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Health Aff (Millwood). 2015 Aug;34(8):1349-57. doi: 10.1377/hlthaff.2015.0223.

Medicaid dental coverage alone may not lower rates of dental emergency department visits.

Author information

1
Kathryn R. Fingar (katie.fingar@truvenhealth.com) is a research leader at Truven Health Analytics in Sacramento, California.
2
Mark W. Smith is a director in the Federal Government Division of Truven Health Analytics in Bethesda, Maryland.
3
Sheryl Davies is a research associate in the Center for Health Policy and the Center for Primary Care and Outcomes Research at Stanford University, in California.
4
Kathryn M. McDonald is executive director of and a senior scholar at the Center for Health Policy and the Center for Primary Care and Outcomes Research at Stanford University.
5
Carol Stocks is a senior research analyst in the Center for Delivery, Organization, and Markets at the Agency for Healthcare Research and Quality, in Rockville, Maryland.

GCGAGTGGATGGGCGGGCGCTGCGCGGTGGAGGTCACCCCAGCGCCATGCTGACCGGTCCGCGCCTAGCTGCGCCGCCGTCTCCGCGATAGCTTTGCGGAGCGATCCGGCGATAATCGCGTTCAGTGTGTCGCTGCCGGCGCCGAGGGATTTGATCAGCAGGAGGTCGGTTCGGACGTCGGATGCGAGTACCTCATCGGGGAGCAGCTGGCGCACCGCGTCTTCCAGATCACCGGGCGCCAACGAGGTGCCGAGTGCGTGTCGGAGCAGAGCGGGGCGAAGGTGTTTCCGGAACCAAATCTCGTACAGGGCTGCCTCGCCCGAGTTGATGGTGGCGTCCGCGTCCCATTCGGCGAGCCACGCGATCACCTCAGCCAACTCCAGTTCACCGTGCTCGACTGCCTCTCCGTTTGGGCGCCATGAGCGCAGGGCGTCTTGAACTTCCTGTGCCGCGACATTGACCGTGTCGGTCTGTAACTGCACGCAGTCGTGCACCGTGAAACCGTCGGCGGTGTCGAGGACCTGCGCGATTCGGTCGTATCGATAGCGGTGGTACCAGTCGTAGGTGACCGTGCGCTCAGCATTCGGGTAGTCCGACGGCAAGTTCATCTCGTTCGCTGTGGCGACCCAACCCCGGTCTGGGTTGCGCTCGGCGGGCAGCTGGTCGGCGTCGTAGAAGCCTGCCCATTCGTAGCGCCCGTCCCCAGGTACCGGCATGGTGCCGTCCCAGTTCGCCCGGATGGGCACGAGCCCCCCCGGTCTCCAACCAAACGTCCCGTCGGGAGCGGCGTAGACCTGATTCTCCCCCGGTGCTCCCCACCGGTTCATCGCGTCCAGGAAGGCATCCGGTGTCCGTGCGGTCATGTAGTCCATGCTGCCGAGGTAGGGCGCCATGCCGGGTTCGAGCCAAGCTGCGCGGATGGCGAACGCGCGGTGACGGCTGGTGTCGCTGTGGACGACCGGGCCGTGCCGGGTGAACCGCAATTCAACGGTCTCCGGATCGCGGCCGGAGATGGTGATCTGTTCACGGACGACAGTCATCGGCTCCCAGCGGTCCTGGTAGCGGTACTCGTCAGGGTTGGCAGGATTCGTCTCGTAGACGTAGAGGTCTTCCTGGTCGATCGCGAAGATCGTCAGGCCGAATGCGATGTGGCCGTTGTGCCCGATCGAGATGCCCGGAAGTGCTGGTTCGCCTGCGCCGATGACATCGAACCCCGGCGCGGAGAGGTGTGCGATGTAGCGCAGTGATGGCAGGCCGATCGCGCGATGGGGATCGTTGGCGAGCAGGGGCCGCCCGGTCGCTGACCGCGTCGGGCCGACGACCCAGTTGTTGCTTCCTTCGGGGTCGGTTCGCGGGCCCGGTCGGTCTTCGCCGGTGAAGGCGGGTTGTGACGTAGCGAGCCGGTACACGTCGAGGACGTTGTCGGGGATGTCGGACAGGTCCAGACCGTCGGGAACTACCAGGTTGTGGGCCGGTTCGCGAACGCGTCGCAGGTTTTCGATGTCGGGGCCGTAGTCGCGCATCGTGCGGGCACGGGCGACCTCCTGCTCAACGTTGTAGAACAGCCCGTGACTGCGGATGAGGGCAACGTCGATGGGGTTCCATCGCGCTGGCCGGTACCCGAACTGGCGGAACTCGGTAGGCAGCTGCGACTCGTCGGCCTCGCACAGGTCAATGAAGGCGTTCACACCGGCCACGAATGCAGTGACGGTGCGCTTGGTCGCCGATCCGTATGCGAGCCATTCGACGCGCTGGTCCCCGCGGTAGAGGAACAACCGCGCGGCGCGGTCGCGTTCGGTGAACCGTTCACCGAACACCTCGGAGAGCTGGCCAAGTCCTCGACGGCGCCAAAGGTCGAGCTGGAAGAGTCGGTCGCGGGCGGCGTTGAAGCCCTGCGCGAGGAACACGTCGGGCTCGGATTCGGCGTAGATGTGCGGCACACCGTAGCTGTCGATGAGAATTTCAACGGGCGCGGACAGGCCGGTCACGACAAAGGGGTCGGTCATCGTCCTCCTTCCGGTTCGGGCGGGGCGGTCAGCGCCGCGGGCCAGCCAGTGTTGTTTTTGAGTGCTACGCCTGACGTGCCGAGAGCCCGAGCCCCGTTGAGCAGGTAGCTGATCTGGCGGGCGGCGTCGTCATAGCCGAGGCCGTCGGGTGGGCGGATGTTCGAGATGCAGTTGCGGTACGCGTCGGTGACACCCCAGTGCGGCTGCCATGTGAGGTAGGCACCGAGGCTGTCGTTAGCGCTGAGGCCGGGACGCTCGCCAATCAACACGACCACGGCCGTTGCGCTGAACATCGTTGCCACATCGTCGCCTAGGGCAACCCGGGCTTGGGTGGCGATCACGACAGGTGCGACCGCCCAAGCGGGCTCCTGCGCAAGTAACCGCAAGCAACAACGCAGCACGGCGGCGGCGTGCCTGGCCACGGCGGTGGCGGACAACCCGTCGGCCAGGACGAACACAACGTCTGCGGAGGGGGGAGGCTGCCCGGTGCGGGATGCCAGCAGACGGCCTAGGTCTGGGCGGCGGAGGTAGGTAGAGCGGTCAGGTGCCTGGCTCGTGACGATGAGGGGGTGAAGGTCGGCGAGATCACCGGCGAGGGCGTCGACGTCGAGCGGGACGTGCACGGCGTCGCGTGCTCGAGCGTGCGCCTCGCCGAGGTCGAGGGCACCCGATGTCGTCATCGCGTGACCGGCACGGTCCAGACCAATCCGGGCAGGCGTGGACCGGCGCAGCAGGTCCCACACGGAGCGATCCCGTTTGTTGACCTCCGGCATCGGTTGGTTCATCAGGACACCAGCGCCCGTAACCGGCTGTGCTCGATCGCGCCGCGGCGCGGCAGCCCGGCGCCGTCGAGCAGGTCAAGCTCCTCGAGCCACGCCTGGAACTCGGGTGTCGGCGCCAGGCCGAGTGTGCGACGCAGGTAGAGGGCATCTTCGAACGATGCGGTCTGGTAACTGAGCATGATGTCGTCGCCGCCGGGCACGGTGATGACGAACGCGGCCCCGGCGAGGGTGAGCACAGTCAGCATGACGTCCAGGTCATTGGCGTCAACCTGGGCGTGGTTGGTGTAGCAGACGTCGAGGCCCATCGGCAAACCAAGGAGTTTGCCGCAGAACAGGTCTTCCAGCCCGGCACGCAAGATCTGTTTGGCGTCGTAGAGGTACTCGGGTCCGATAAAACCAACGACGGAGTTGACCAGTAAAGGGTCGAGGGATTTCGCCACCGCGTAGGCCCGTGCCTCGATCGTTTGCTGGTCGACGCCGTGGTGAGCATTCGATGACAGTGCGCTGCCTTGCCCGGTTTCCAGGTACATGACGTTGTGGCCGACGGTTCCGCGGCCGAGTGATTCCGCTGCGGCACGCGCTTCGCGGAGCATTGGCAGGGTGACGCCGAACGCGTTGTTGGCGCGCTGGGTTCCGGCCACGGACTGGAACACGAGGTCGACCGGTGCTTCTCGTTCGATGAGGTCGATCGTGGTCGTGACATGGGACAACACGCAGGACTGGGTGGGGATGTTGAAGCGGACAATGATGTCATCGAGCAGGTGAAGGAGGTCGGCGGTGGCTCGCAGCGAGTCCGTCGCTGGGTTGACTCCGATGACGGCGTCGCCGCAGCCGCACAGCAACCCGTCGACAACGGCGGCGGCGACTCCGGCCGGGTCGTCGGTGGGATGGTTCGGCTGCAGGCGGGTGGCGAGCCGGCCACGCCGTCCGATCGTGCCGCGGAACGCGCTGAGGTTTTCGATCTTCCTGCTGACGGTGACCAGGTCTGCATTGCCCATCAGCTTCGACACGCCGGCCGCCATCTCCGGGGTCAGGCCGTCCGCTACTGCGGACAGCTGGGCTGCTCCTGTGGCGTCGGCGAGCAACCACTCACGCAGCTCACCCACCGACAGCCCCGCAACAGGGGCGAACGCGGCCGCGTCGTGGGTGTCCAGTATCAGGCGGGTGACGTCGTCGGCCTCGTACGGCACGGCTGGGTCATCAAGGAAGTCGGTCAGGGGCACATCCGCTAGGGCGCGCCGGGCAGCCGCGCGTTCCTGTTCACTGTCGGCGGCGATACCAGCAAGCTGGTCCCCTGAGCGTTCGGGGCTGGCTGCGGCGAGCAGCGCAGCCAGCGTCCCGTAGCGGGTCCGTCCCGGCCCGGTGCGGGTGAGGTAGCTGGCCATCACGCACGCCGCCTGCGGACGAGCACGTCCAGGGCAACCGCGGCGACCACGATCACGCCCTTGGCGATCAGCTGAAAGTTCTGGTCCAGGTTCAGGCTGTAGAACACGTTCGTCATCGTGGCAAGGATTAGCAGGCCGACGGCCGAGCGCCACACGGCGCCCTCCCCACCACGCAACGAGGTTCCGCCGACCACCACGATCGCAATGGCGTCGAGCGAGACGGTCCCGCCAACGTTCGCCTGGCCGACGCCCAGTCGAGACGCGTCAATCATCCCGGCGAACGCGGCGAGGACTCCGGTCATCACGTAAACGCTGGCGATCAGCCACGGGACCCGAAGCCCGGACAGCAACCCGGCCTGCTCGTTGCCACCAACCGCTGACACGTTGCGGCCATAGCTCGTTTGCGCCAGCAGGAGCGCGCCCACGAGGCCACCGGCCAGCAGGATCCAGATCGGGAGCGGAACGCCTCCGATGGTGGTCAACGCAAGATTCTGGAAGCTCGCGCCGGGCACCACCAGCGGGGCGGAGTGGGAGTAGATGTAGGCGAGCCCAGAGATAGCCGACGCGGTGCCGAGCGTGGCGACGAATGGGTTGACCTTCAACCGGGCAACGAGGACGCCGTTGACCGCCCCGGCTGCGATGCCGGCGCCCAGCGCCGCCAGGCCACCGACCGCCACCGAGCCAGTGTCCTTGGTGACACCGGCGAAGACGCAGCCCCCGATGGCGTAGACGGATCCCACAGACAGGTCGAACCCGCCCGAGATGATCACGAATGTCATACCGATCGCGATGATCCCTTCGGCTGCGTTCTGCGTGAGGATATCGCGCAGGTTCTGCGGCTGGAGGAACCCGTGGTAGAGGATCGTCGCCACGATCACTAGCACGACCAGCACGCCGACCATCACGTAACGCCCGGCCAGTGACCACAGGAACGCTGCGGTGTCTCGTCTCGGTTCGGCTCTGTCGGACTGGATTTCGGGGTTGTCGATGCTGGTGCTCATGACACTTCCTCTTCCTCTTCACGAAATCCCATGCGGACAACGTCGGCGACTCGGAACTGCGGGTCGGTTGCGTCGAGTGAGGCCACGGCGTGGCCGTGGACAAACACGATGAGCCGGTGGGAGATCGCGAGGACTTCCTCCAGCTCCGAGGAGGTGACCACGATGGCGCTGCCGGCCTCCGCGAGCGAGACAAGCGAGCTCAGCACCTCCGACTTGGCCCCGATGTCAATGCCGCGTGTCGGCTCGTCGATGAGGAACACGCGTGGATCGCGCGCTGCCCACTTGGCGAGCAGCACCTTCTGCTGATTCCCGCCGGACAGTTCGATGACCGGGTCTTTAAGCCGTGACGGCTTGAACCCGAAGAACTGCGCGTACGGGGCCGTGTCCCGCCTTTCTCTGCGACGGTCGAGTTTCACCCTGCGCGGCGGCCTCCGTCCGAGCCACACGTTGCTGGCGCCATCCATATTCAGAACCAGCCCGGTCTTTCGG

6
Maria C. Raven is an associate professor of emergency medicine at the University of California, San Francisco.

Abstract

Medicaid was expanded to millions of individuals under the Affordable Care Act, but many states do not provide dental coverage for adults under their Medicaid programs. In the absence of dental coverage, patients may resort to costly emergency department (ED) visits for dental conditions. Medicaid coverage of dental benefits could help ease the burden on the ED, but ED use for dental conditions might remain a problem in areas with a scarcity of dentists. We examined county-level rates of ED visits for nontraumatic dental conditions in twenty-nine states in 2010 in relation to dental provider density and Medicaid coverage of nonemergency dental services. Higher density of dental providers was associated with lower rates of dental ED visits by patients with Medicaid in rural counties but not in urban counties, where most dental ED visits occurred. County-level Medicaid-funded dental ED visit rates were lower in states where Medicaid covered nonemergency dental services than in other states, although this difference was not significant after other factors were adjusted for. Providing dental coverage alone might not reduce Medicaid-funded dental ED visits if patients do not have access to dental providers.

KEYWORDS:

Medicaid; dental health; dental insurance; dental providers; emergency department utilization

PMID:
26240249
DOI:
10.1377/hlthaff.2015.0223
[Indexed for MEDLINE]

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